July 13, 2017 by Canadian Underwriter
The Bank of Canada announced on Wednesday that it has raised its interest rate for the first time in seven years, to 0.75% from 0.5%.
“Recent data have bolstered the Bank’s confidence in its outlook for above-potential growth and the absorption of excess capacity in the economy,” the Bank of Canada said in a press release. “The Bank acknowledges recent softness in inflation but judges this to be temporary. Recognizing the lag between monetary policy actions and future inflation, Governing Council considers it appropriate to raise its overnight rate target at this time.”
The central bank noted that the global economy continues to strengthen and growth is broadening across countries and regions. The economy in the United States was tepid in the first quarter of 2017, but is now growing at a solid pace, underpinned by a robust labour market and stronger investment. Above-potential growth is becoming more widespread in the euro area. However, elevated geopolitical uncertainty still clouds the global outlook, particularly for trade and investment. Meanwhile, world oil prices have softened as markets work toward a new supply/demand balance, the release said.
In Canada, the economy has been robust, fuelled by household spending. As a result, the Bank of Canada said, a “significant amount of economic slack” has been absorbed. “The very strong growth of the first quarter is expected to moderate over the balance of the year, but remain above potential,” the central bank said in the release. “Growth is broadening across industries and regions and therefore becoming more sustainable. As the adjustment to lower oil prices is largely complete, both the goods and services sectors are expanding. Household spending will likely remain solid in the months ahead, supported by rising employment and wages, but its pace is expected to slow over the projection horizon. At the same time, exports should make an increasing contribution to GDP growth.”
Business investment should also add to growth, a view supported by the bank’s most recent Business Outlook Survey. The bank estimates real GDP growth will moderate further over the projection horizon, from 2.8% in 2017 to 2% in 2018 and 1.6% in 2019. The output gap is now projected to close around the end of 2017, earlier than the bank anticipated in its April Monetary Policy Report (MPR).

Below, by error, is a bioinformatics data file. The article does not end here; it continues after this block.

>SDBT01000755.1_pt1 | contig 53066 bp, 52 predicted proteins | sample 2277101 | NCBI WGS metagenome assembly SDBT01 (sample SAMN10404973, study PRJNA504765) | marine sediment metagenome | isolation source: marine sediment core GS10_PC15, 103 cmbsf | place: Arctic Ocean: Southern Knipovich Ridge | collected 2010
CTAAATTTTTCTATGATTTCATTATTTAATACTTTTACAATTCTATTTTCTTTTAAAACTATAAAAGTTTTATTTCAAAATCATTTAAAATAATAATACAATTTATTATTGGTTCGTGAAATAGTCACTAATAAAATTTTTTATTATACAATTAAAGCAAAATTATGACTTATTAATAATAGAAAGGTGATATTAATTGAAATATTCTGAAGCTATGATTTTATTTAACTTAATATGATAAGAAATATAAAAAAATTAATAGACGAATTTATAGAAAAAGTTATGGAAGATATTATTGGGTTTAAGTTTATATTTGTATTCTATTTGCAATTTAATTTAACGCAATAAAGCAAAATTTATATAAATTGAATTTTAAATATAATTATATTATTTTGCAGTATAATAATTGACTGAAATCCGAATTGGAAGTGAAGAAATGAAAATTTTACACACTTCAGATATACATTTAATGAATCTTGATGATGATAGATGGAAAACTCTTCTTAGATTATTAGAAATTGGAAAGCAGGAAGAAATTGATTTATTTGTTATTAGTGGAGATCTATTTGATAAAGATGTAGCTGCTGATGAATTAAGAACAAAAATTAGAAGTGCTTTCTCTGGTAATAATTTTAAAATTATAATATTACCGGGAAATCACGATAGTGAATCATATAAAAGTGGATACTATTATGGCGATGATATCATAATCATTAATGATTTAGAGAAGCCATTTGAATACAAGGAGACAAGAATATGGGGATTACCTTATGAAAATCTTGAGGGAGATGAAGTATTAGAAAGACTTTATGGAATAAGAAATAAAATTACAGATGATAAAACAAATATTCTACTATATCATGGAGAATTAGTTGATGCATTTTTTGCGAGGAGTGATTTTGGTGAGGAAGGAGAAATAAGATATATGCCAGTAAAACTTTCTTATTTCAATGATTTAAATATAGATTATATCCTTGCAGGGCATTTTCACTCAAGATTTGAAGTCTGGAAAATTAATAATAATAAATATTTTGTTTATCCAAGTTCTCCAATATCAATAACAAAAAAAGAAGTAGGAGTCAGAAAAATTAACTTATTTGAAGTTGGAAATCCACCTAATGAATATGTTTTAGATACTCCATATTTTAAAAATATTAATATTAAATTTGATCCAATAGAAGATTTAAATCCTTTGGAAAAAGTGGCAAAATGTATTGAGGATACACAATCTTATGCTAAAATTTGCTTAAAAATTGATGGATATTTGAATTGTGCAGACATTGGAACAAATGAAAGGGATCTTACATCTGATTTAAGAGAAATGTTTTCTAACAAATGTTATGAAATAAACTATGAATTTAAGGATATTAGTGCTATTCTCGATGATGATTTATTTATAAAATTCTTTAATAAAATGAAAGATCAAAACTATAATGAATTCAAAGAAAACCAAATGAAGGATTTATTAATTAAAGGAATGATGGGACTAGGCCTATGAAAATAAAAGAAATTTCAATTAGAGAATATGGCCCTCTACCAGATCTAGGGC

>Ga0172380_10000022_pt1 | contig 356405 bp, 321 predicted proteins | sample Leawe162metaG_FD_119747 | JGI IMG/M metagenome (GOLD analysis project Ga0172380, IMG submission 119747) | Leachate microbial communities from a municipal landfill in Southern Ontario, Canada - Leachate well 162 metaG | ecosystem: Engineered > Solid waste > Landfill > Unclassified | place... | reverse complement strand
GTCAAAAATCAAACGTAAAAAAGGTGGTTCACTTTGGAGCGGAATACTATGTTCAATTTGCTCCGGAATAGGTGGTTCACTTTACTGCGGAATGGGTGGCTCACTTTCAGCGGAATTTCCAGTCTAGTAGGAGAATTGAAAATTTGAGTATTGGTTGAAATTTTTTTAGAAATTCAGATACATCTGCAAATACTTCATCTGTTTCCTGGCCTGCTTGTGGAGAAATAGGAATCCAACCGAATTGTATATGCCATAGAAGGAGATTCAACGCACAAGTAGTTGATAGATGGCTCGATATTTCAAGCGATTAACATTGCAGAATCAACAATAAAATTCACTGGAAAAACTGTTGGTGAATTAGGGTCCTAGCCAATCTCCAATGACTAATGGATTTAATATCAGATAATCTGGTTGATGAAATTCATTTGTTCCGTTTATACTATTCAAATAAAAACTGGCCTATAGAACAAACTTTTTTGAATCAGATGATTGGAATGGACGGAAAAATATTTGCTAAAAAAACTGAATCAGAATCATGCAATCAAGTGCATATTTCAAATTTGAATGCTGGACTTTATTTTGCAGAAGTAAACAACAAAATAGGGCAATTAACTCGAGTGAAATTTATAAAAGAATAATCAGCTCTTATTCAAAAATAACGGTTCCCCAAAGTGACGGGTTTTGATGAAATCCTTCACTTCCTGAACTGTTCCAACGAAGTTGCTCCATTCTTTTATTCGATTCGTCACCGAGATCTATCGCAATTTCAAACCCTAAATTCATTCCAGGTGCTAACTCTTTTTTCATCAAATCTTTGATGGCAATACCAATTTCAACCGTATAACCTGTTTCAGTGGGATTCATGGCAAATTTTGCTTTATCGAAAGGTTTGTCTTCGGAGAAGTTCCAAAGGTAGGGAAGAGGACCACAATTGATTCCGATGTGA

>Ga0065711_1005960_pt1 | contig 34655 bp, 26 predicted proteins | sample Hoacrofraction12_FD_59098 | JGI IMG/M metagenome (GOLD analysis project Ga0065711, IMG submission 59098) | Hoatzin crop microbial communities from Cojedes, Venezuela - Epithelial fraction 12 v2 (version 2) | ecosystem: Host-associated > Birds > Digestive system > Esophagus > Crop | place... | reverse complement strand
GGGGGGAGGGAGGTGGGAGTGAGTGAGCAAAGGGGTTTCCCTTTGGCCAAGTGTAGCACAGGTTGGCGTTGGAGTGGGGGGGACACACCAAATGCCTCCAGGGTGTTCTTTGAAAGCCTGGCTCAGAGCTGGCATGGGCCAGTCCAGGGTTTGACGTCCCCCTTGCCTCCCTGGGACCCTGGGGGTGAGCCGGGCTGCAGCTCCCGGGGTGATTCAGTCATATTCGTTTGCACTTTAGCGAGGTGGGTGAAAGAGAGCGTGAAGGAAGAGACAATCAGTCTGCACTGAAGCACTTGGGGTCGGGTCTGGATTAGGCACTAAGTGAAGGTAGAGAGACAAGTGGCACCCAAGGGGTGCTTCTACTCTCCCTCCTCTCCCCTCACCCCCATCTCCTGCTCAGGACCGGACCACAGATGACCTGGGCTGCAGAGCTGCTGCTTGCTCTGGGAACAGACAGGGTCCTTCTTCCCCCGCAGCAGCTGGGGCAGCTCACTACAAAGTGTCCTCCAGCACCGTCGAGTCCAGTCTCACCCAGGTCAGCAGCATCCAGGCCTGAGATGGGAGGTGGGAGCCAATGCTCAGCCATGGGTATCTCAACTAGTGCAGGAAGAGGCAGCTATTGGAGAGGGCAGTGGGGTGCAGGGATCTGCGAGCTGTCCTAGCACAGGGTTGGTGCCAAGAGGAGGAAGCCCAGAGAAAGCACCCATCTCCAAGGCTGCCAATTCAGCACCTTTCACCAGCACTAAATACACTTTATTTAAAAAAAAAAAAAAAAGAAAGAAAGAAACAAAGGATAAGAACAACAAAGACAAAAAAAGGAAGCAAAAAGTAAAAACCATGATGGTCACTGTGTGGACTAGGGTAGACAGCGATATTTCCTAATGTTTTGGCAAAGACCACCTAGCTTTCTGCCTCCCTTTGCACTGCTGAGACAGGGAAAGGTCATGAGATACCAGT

Consumer price index inflation has eased in recent months and the bank’s three measures of core inflation all remain below 2%. The factors behind soft inflation appear to be mostly temporary, including heightened food price competition, electricity rebates in Ontario and changes in automobile pricing.
As the effects of these relative price movements fade and excess capacity is absorbed, the bank expects inflation to return to close to 2% by the middle of 2018. The bank will continue to analyze short-term inflation fluctuations to determine the extent to which it remains appropriate to look through them, the release said.
Bank of Canada Governing Council judges that the current outlook warrants today’s withdrawal of some of the monetary policy stimulus in the economy. Future adjustments to the target for the overnight rate will be guided by incoming data, as they inform the bank’s inflation outlook, keeping in mind continued uncertainty and financial system vulnerabilities.
The next scheduled date for announcing the overnight rate target is Sept. 6. The next full update of the bank’s outlook for the economy and inflation, including risks to the projection, will be published in the MPR on Oct. 25.